An Evaluation of Cognitive Processing Therapy for the Treatment of Posttraumatic Stress Disorder Related to Childhood Sexual Abuse

PTSD Division, Cincinnati VA Medical Center, Cincinnati, OH 45220, USA.
Journal of Consulting and Clinical Psychology (Impact Factor: 4.85). 10/2005; 73(5):965-71. DOI: 10.1037/0022-006X.73.5.965
Source: PubMed

ABSTRACT This study compared the effectiveness of cognitive processing therapy for sexual abuse survivors (CPT-SA) with that of the minimal attention (MA) given to a wait-listed control group. Seventy-one women were randomly assigned to 1 of the 2 groups. Participants were assessed at pretreatment and 3 times during posttreatment: immediately after treatment and at 3-month and 1-year follow-up, using the Clinician-Administered Posttraumatic Stress Disorder (PTSD) Scale (D. Blake et al., 1995), the Beck Depression Inventory (A. T. Beck, R. A. Steer, & G. K. Brown, 1996), the Structured Clinical Interview for the DSM-IV (R. L. Spitzer, J. B. W. Williams, & M. Gibbon, 1995; M. B. First et al., 1995), the Dissociative Experiences Scale-II (E. M. Bernstein & F. W. Putnam, 1986), and the Modified PTSD Symptom Scale (S. A. Falsetti, H. S. Resnick, P. A. Resick, & D. G. Kilpatrick, 1993). Analyses suggested that CPT-SA is more effective for reducing trauma-related symptoms than is MA, and the results were maintained for at least 1 year.

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Available from: Kathleen M Chard, Sep 26, 2015
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    • "The small number of studies does not allow any type of statistical analysis. In addition, one study (Chard, 2005 "
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    ABSTRACT: There have been significant advances in the treatment of posttraumatic stress disorder in the last two decades. Further improvements in outcomes will be supported by recognition of the heterogeneity of symptoms in trauma populations and the development of treatments that promote the tailoring of interventions according to patient needs. Collaboration with patients regarding preferences about treatment structure, process, and outcomes is critical and will benefit the effectiveness and quality of treatments as well as the speed of their dissemination. New research methodologies are required that can incorporate important variables such as patient preferences and symptom heterogeneity without necessarily extending already lengthy study times or further complicating study designs. An example of alternative methodology is proposed.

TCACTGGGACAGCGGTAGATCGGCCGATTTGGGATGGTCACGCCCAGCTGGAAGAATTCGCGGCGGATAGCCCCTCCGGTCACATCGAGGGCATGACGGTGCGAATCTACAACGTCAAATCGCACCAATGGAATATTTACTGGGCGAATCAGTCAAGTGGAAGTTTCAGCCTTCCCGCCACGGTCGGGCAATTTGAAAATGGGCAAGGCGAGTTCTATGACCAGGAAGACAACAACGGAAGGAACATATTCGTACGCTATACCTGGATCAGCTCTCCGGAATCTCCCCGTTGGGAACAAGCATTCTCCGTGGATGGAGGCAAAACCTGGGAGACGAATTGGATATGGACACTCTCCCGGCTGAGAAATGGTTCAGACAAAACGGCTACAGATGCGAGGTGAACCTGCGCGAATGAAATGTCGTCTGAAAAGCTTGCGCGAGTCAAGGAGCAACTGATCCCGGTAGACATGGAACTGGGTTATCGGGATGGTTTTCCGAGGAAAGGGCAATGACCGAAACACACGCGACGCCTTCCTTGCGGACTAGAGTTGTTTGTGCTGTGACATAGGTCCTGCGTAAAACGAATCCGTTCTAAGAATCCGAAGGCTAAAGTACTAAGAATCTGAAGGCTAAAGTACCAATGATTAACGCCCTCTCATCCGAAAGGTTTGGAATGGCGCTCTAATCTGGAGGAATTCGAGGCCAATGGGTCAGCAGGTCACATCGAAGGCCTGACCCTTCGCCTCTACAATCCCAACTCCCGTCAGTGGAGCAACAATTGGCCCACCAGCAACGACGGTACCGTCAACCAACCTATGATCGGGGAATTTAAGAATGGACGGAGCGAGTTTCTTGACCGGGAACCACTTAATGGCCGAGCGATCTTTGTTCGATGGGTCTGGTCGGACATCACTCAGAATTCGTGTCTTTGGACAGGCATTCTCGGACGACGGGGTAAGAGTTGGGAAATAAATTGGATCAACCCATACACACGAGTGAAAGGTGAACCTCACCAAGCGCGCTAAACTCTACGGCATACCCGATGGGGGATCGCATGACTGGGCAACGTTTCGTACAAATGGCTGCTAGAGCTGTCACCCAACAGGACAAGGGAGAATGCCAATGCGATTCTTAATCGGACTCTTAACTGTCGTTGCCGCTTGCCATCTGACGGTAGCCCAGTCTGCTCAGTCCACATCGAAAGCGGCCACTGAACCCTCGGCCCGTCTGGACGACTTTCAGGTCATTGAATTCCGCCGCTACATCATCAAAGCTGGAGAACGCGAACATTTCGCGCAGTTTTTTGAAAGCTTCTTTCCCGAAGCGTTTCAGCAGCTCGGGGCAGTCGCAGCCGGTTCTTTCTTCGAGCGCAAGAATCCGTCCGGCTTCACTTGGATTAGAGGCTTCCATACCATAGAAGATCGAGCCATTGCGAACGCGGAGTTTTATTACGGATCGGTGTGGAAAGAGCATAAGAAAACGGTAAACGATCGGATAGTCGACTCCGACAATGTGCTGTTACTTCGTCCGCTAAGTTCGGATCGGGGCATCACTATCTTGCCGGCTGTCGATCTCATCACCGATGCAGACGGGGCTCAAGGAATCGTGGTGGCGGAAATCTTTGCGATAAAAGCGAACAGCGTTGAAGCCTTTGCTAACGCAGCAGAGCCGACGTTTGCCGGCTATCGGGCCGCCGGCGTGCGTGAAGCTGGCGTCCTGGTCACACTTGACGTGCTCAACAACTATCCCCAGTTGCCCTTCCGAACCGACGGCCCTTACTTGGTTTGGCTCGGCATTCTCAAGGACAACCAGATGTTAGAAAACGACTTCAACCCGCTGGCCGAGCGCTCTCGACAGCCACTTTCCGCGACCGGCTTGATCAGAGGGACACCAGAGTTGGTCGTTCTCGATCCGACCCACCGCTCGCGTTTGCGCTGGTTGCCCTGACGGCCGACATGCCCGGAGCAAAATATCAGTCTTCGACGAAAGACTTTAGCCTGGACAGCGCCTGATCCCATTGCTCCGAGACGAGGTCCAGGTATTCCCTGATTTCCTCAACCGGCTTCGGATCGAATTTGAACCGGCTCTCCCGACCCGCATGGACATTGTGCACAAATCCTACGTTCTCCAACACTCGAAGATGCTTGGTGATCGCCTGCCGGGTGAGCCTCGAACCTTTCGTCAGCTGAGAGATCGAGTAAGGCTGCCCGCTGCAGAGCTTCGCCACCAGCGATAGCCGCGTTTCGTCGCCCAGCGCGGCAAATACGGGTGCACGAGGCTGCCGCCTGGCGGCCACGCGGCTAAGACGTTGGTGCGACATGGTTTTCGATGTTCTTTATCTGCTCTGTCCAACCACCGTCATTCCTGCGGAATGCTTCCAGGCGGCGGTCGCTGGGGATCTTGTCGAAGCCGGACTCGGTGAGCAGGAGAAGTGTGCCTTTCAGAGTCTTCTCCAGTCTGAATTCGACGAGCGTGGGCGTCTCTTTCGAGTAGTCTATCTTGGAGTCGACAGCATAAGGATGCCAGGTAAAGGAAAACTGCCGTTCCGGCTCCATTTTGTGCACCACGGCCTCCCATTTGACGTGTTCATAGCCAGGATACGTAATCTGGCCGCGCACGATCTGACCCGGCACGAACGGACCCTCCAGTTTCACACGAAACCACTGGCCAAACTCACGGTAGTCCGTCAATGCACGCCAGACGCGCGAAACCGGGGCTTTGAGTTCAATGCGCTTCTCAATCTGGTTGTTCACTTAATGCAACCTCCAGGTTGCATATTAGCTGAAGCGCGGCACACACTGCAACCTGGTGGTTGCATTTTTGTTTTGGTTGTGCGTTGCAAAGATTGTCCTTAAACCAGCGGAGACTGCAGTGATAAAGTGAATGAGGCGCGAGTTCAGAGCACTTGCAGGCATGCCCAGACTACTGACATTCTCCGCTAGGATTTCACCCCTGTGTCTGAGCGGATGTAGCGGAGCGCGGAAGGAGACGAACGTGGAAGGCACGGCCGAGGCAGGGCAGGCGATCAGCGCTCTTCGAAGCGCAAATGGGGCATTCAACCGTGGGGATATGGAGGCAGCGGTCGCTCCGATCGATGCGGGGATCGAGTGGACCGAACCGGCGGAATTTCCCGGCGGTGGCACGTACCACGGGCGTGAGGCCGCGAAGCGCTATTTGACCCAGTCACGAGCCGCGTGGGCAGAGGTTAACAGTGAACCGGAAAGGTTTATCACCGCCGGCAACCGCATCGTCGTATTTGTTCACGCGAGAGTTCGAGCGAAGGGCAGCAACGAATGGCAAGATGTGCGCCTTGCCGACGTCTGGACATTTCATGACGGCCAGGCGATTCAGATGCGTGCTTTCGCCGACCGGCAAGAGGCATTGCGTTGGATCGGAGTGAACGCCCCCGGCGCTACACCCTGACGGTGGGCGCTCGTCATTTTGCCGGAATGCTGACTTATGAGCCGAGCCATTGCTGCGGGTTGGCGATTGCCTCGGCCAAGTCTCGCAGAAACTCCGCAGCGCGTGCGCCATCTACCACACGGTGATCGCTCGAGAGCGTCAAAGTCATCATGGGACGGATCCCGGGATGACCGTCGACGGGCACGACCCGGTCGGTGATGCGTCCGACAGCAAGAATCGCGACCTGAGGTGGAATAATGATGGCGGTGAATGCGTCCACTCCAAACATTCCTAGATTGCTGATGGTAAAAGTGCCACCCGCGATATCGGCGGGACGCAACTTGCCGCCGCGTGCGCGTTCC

European Journal of Psychotraumatology 05/2015; 6:27344. DOI:10.3402/ejpt.v6.27344 · 2.40 Impact Factor
    • "Still, our sample was characterized by severe PTSD and at least one comorbid disorder on Axis I. The mean CAPS score at pre-treatment was 83, compared to CAPS scores of around 65 in other published RCT's for CA-related PTSD (Chard, 2005; Cloitre et al., 2010; McDonagh et al., 2005). "
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    ABSTRACT: This case series tested the feasibility and explored the efficacy of Imagery Rescripting (ImRs) as a stand-alone treatment for PTSD related to childhood physical and/or sexual abuse (CA). Participants (6 women and 2 men) were patients with PTSD related to CA who entered an 8 week treatment program with 16 twice-weekly ImRs sessions. Blind assessments took place at pre- and post-treatment and at 3 month follow-up. Participants showed improvement in both self-reported and clinician-rated PTSD symptoms. Gains were maintained at 3-month follow-up. At post-treatment, 50% of participants no longer met criteria for PTSD, and this number increased to 75% at 3 month follow-up. The main limitation is the small sample size and the selective nature of the sample, which limits the generalizability of the findings. This pilot study suggests that Imagery Rescripting as stand-alone treatment is feasible and effective without prior stabilization in an outpatient population with CA-related PTSD. Further replication is needed in form of a randomized controlled trial. Copyright © 2015 Elsevier Ltd. All rights reserved.
    Journal of Behavior Therapy and Experimental Psychiatry 04/2015; 48:170-176. DOI:10.1016/j.jbtep.2015.03.013 · 2.23 Impact Factor
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    • "Review of Figure 1 will also indicate that the largest effect sizes were associated with earlier studies (Chard, 2005; Resick et al., 2002), with the remaining majority of studies within our sample closer to the overall mean effect size. "
    12/2014; 5(2):75-88. DOI:10.1177/2150137814550523
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